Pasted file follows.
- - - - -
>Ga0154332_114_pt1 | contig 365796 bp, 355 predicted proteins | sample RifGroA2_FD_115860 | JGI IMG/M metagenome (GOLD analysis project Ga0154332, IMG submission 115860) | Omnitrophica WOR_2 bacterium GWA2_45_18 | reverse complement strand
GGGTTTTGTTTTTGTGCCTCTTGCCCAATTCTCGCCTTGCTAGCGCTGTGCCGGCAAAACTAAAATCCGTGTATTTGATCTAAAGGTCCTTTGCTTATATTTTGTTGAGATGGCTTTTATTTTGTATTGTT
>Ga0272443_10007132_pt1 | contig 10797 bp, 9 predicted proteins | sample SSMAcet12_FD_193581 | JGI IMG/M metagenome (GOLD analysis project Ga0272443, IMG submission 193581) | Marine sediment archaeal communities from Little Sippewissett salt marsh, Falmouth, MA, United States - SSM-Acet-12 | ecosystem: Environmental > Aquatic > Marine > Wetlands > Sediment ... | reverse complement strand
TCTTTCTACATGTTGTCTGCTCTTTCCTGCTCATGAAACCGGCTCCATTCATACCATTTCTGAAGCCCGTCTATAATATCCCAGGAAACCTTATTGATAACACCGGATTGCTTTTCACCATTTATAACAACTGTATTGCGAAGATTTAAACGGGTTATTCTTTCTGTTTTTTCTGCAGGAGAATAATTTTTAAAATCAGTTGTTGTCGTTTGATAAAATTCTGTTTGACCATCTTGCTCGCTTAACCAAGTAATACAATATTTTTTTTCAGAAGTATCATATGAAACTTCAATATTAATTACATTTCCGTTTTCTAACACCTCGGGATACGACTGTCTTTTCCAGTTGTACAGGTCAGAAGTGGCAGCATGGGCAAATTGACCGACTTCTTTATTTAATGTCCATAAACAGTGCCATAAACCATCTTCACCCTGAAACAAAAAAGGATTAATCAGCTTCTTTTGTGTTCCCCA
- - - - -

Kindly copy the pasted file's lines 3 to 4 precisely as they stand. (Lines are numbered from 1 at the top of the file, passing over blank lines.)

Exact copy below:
>Ga0272443_10007132_pt1 | contig 10797 bp, 9 predicted proteins | sample SSMAcet12_FD_193581 | JGI IMG/M metagenome (GOLD analysis project Ga0272443, IMG submission 193581) | Marine sediment archaeal communities from Little Sippewissett salt marsh, Falmouth, MA, United States - SSM-Acet-12 | ecosystem: Environmental > Aquatic > Marine > Wetlands > Sediment ... | reverse complement strand
TCTTTCTACATGTTGTCTGCTCTTTCCTGCTCATGAAACCGGCTCCATTCATACCATTTCTGAAGCCCGTCTATAATATCCCAGGAAACCTTATTGATAACACCGGATTGCTTTTCACCATTTATAACAACTGTATTGCGAAGATTTAAACGGGTTATTCTTTCTGTTTTTTCTGCAGGAGAATAATTTTTAAAATCAGTTGTTGTCGTTTGATAAAATTCTGTTTGACCATCTTGCTCGCTTAACCAAGTAATACAATATTTTTTTTCAGAAGTATCATATGAAACTTCAATATTAATTACATTTCCGTTTTCTAACACCTCGGGATACGACTGTCTTTTCCAGTTGTACAGGTCAGAAGTGGCAGCATGGGCAAATTGACCGACTTCTTTATTTAATGTCCATAAACAGTGCCATAAACCATCTTCACCCTGAAACAAAAAAGGATTAATCAGCTTCTTTTGTGTTCCCCA